According to wikipedia, a netsuke is a miniature sculpture. It goes on to explain that it was invented for a practical purpose: to hang an object such as an inrō box from a belt. In reality, that practical purpose was mostly just an excuse to own a netsuke; a simple piece of wood would have worked just as well. So, a netsuke is a piece of art, and like all art it is intended to be examined, admired, discussed, or at least despised.
When the British potter Edmund de Waal inherits a collection of 264 netsuke from great-uncle Iggie, he already knows some of the history behind them, but
Owning this netsuke – inheriting them all – means I have been handed a responsibility to them and to the people who have owned them.
As part of this responsibility he decides to unravel the history of these netsuke, and thereby clarify his family’s history. The family history is that of the Ephrussi, a Jewish family of traders and bankers who grew fabulously rich in the early 20th century, with possessions in Odessa, Paris, and Vienna, and other places.
Originally, the research is supposed to take only a few months, but Edmund gets drawn into the history, and in the end it takes him two years of reading, traveling, talking, and searching in libraries to satisfy his curiosity. The book The Hare With Amber Eyes describes his research.
Edmund the potter makes minimalist pottery; Edmund the writer writes tactile and sparse prose:
Some of the netsuke are studies in running movement, so that your fingers move along a surface of uncoiling rope, or spilt water. Others have small congested movements that knot your touch: a girl in a wooden bath, a vortex of clam shells. Some do both, surprising you: an intricately ruffled dragon leans against a simple rock. You work your fingers round the smoothness and stoniness of the ivory to meet this sudden density of dragon.
The netsuke are bought in the 1870s, probably for a very large sum, by Charles Ephrussi from a Parisian dealer in Japanese art objects. At the time Charles is fairly young, starting into what will be a life-long career as art connaisseur, and Japonism has swept him away. Later, when his tastes in art have evolved, he gives the netsuke to his cousin Viktor von Ephrussi who lives in Vienna, on the occasion of Victor’s wedding to the Baroness Emmy Schey von Koromla.
The netsuke become private artistic gems that are only shared between Emmy and her children, including Edmund’s uncle Iggy. Immediately after Austria’s Anschluss the Ephrussi home in Vienna is confiscated and plundered, but the netsuke are secretly gathered and hidden by Anna, a maid in the house, and returned to the Ephrussi family after the war. (Embarrassingly, Edmund cannot discover Anna’s last name, and she disappears from the story after returning the netsuke.)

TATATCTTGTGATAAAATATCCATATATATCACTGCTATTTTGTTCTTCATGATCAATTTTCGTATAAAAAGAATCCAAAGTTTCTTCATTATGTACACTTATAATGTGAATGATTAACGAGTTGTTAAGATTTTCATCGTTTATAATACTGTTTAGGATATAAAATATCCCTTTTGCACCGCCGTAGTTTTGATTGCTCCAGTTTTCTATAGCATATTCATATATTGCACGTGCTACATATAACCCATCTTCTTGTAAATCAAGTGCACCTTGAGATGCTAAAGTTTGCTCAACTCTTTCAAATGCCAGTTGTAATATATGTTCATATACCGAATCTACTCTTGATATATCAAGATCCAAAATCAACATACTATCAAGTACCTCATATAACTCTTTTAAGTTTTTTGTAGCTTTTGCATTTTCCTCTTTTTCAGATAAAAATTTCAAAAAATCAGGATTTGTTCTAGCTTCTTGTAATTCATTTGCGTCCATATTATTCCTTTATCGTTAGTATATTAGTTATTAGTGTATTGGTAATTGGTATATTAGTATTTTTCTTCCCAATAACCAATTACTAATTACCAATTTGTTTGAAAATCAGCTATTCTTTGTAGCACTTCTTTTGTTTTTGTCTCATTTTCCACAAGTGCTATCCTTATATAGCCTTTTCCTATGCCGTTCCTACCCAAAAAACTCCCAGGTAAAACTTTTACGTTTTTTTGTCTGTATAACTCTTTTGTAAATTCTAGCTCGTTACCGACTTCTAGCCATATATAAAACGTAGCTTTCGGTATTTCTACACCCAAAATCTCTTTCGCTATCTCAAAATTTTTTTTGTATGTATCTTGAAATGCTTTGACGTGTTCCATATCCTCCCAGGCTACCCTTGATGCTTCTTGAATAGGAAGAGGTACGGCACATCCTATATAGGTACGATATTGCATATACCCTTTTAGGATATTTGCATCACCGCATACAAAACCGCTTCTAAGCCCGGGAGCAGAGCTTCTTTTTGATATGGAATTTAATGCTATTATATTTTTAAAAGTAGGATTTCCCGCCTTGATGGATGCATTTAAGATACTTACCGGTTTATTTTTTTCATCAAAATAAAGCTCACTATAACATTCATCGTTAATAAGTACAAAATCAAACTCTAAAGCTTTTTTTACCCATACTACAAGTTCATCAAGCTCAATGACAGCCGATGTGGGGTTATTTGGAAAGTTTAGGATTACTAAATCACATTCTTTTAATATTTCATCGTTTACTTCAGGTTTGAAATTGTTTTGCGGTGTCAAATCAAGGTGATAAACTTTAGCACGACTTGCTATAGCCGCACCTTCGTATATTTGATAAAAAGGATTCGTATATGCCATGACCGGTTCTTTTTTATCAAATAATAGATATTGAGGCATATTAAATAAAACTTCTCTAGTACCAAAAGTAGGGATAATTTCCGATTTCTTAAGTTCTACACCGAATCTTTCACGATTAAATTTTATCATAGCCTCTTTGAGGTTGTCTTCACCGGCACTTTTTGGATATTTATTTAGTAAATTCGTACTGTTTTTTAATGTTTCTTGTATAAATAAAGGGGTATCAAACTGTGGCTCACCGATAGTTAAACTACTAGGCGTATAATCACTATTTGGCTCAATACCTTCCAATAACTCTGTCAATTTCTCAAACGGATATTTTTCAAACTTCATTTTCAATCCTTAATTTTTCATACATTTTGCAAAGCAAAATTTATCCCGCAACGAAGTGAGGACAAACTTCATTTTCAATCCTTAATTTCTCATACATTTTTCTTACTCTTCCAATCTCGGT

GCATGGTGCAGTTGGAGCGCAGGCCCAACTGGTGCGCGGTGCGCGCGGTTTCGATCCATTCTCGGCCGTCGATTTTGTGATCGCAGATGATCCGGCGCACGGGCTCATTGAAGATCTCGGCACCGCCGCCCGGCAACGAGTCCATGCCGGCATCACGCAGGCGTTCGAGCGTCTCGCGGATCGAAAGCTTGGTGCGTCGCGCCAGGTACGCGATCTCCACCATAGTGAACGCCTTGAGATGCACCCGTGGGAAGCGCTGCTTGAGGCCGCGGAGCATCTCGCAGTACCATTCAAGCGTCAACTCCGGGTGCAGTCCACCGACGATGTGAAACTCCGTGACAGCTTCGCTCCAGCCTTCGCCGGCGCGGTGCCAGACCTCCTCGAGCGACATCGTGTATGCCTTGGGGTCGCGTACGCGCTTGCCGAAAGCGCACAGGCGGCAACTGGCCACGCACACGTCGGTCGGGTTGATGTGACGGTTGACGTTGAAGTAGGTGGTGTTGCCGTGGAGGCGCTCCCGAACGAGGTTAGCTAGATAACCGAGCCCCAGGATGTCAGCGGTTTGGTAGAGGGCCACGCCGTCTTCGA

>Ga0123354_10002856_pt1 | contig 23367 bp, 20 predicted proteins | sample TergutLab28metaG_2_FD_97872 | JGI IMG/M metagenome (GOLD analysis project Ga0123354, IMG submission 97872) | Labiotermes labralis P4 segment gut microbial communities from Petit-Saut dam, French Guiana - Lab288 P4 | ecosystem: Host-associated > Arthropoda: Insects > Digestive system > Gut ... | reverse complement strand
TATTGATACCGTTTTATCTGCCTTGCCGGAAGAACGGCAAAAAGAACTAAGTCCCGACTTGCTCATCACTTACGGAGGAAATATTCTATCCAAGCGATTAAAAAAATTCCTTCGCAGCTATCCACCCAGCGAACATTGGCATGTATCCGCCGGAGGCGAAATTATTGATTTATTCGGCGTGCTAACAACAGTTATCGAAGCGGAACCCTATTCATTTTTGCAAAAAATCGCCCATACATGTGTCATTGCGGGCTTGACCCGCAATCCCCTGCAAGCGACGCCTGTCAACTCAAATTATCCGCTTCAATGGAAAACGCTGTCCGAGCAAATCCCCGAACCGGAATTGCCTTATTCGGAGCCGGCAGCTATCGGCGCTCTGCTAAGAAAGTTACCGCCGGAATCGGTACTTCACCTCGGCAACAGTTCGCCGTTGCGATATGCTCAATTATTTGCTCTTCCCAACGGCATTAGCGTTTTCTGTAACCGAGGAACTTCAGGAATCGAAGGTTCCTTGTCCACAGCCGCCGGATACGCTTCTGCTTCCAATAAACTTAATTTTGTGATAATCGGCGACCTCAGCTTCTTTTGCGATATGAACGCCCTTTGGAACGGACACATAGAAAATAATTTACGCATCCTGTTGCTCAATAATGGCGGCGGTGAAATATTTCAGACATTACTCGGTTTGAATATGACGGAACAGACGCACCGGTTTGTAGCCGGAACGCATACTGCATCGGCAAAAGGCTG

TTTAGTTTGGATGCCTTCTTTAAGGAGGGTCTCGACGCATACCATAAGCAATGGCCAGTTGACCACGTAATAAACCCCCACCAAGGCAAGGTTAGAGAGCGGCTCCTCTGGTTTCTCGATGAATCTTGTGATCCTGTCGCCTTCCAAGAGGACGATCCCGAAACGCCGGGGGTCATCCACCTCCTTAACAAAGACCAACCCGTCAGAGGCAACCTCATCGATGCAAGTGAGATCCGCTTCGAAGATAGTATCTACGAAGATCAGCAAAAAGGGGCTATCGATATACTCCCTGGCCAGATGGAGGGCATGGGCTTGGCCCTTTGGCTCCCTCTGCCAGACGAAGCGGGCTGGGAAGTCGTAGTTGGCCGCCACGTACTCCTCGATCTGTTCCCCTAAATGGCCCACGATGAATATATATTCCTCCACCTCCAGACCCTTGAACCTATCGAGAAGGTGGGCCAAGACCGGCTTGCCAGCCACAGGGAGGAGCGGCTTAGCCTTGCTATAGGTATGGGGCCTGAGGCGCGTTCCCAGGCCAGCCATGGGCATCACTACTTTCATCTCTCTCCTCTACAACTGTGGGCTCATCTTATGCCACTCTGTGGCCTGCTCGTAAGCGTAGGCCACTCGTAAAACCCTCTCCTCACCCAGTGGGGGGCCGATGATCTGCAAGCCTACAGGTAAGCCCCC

Edmund’s great-uncle Iggie settles after the war in Tokyo with his life-long companion Jiro. He takes the netsuke to Tokyo. There they are evaluated by a Japanese expert:
He had, he said, asked Mr Yuzuru Okada of the Tokyo National Museum in Ueno, the writer on netsuke, to come and examine the collection. […] [H]e glanced at about three hundred netsuke spread out on a table as if he were sick of seeing them…Mr Okada picked up one of my netsuke. Then he began to carefully examine the second one with his magnifier. At last, after he had examined the third one for a long time, he suddenly stood up and asked me where I got them…
The netsuke stay in a vitrine in great-uncle Iggie’s house until he dies in 1994, and Edmund inherits them.
The book leads the reader from Belle Époque Paris, to Vienna of the Austro-Hungarian Empire and the Anschluss, to post-war Tokyo, and eventually to Odessa, the place where the Efrussi family of grain traders became the Ephrussi family of rich bankers. And as much as the family tries to assimilate, their Jewishness plays an important part in the story.
For each place Edmund paints a careful picture of the present
Rue de Monceau is a long Parisian street bisected by the grand boulevard Malesherbes that charges off towards the boulevard Pereire. It is a hill of golden stone houses, a series of hotels playing discreetly on neoclassical themes, each a minor Florentine palace with heavily rusticated ground floors and an array of heads, caryatids and cartouches. Number 81 rue de Monceau, the Hôtel Ephrussi, where my netsuke start their journey, is near the top of the hill.
and of the past
Vienna means dinner parties. There are endless discussions of placement. Every afternoon the butler and an assistant footman lay the table with a tape measure. There are discussions of whether it is safe to get ducks from Paris, if they come crated the day before on the Orient Express.
Overall the book is a detailed slice of history, a loving homage to a Jewish family, and a refined homage to a large collection of refined pieces of Japanese art.
Reading the book
The book is available in many editions and has been translated into many languages. For example, there is an English-language paperback edition; there is also an illustrated hardcover edition. The eBook version is available both with and without illustrations.
Credits: all quotes are from the book; the image is from wikipedia, showing the The Hare with Amber Eyes netsuke, by Masatoshi, Osaka, ca. 1880, signed; held in the collection of Edmund de Waal. Ivory, amber buffalo horn. Photo by CC BY-SA 4.0